EELC book celebrates support for Ukrainian refugees
(LWI) - Since the invasion of Ukraine by armed forces of the Russian Federation, Lutherans in Estonia have welcomed refugees with open hearts and hands. Congregations of the Estonian Evangelical Lutheran Church (EELC), an LWF member church, and its diaconal agency have arranged accommodation, provided pastoral care, and organized activities to make Ukrainian refugees feel welcome. The Lutheran World Federation (LWF) supported some of this work. In a book, Towards Peace, EELC now shares examples of this helping hand to war refugees from Ukraine.
“A war of invasion is a sin, without any reservations,” Archbishop Urmas Viilma says in his introduction. At the same time, he emphasizes the power of compassion. “Evil can never completely deprive us of faith, hope, and love. Even if we are robbed of everything else, faith, hope, and love cannot be stolen.”
To many Estonians, the invasion of Ukraine hit very close to home. In interviews and articles, pastors and volunteers share how the war revived the collective memories and fears of Soviet oppression in Stalinist times and how much they can relate to the situation and the pain of their forcibly displaced neighbors.
Right after the invasion, the EELC Consistory created a support fund for Ukraine as a subsection of its Diakonia foundation. It raised over 60,000 Euro, including support from the LWF, other ecumenical partners, and individuals. The amount was boosted by nearly 17,000 Euro from a collection on Thanksgiving.
“From the beginning of the war, every Christian and every congregation has felt a spontaneous desire to help and act, with everyone looking and finding ways to realize this desire,” Evelin Müüripeal and Piia Aasmäe, two volunteers of St. John’s congregation in Tallinn, write. “People collect humanitarian aid, organize donations, charity concerts and sales, cook borscht, weave camouflage netting, knit socks and gloves and, of course, pray together for the Ukrainian land and people.” The two women organized a language summer camp for Ukrainian children. The camp was also very successful because each refugee child had an Estonian roommate. Some of these encounters developed into lasting friendships.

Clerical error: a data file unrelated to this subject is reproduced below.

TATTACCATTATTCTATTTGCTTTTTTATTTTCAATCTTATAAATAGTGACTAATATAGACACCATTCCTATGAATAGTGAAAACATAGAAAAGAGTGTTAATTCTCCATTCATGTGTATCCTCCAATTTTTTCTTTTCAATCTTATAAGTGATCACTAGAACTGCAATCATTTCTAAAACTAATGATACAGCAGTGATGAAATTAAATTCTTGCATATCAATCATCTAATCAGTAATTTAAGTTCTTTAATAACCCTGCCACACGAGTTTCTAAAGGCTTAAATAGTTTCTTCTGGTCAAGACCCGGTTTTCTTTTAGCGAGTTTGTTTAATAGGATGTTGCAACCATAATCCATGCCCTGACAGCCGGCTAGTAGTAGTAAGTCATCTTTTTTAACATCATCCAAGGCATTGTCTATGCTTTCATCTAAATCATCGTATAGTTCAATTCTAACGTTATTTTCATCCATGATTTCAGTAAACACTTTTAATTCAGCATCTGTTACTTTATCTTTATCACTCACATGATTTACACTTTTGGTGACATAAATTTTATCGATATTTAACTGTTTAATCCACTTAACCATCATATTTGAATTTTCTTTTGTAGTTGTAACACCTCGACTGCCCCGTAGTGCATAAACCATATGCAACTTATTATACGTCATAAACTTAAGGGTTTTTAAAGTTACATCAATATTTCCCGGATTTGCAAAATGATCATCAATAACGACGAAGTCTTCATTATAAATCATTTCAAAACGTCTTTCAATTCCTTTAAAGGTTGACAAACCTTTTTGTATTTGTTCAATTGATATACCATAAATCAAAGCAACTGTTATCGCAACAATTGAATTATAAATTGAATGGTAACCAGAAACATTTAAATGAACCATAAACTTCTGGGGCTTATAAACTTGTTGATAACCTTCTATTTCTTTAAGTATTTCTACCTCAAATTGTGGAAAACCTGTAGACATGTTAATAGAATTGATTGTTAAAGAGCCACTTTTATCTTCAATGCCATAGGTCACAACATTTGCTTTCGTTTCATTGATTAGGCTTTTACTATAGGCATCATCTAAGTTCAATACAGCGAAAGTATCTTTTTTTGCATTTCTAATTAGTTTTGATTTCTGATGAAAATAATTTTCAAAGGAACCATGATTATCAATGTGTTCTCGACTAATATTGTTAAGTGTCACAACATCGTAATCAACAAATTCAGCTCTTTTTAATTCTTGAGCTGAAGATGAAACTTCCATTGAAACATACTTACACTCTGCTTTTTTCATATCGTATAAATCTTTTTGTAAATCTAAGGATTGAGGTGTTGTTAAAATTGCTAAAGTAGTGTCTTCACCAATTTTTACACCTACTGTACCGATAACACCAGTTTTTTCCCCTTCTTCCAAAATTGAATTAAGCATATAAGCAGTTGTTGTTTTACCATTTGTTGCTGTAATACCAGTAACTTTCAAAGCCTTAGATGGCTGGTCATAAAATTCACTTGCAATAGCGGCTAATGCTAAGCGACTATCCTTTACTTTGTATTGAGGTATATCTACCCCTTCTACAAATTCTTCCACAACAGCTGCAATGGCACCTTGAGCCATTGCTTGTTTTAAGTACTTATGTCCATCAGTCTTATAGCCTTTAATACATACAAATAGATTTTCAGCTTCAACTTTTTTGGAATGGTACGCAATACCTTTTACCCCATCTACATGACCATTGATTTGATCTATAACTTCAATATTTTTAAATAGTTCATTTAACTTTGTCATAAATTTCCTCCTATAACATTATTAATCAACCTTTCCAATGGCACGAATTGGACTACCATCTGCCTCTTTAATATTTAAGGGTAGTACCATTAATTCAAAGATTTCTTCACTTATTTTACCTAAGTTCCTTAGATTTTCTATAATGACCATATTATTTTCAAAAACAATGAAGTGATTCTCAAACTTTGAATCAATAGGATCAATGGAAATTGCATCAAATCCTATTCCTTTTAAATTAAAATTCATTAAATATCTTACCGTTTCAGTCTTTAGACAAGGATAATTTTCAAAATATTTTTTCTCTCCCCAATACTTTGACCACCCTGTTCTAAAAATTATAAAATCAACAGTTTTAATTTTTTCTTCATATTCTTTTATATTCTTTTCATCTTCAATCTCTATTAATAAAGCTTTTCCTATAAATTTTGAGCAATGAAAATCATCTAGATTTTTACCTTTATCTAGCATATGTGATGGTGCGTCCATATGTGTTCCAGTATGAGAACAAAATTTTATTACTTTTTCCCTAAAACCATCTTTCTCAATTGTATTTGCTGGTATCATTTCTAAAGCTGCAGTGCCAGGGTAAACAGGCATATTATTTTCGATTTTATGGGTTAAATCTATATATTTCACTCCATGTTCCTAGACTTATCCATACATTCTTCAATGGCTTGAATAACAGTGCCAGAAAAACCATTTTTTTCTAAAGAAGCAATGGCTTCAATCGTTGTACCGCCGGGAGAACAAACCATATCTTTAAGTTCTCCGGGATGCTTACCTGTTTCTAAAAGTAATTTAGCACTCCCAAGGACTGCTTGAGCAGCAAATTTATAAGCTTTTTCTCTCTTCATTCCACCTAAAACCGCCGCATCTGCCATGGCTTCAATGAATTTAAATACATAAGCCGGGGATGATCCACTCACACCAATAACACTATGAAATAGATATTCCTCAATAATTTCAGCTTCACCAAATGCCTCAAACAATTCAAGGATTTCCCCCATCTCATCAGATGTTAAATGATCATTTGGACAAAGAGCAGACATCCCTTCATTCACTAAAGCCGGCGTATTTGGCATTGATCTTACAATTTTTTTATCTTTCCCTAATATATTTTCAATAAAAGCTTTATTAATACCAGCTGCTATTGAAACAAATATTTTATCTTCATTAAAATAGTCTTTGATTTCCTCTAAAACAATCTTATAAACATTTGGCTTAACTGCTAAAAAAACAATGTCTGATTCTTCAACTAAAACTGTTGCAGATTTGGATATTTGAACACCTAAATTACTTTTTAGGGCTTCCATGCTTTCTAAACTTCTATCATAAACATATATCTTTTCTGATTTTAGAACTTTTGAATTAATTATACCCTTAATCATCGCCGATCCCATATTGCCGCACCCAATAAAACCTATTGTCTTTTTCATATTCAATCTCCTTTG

Other stories tell of cooking together and sharing a joint passion for fishing. Estonians in Tartu donated fishing gear and took Ukrainians out to catch some carp at the Emajögi river. “Then they start talking about Ukrainian fishing waters. What they would call small ponds, we would call lakes. They recount what kind of fish and how much they have caught there,” Lea Saar, who runs a day center in St Mary’s congregation in Tartu, says. “It is a way to break the ice and transmit kindness and safety through your person.”
The question that Christ will ask us, and is actually asking us today is: Have we loved? Have we been able to love in the same way that He did?
– Ove SANDER, Rector of the Institute of Theology and minister of the Nõmme Rahu congregation
A crucial activity, however, is pastoral and spiritual care. At the onset of the war, 45 EELC pastors worked in this capacity. Today, twelve still serve as part-time counselors to refugees. They listen to stories of loss and fear, support people during transitions, for example, moving to a different accommodation, and help them navigate the emotional impact of life in exile – regardless of confession.
“The question that Christ will ask us, and is asking us today, is: Have we loved? Have we been able to love in the same way He did?” Ove Sander, Rector of the Institute of Theology and minister of the Nõmme Rahu congregation, describes his motivation.
From its support fund, EELC has also sent money and donations to the German Evangelical Lutheran Church in Ukraine (GELCU) and related ministries. “With our experience of peace, we as Christians are all called to try and add brightness to the dark future of war refugees, to give a gift of hope through care and charity. That creates trust that begets peace,” Archbishop Viilma concludes.
Many LWF member churches, especially in Central Eastern Europe, have been supporting refugees from Ukraine. They have provided accommodation, legal and administrative support, donated items for everyday life, food, and organized activities to help refugees integrate into local communities. LWF supports many of these projects financially and sometimes logistically. Our help is possible thanks to many donors and partners around the world.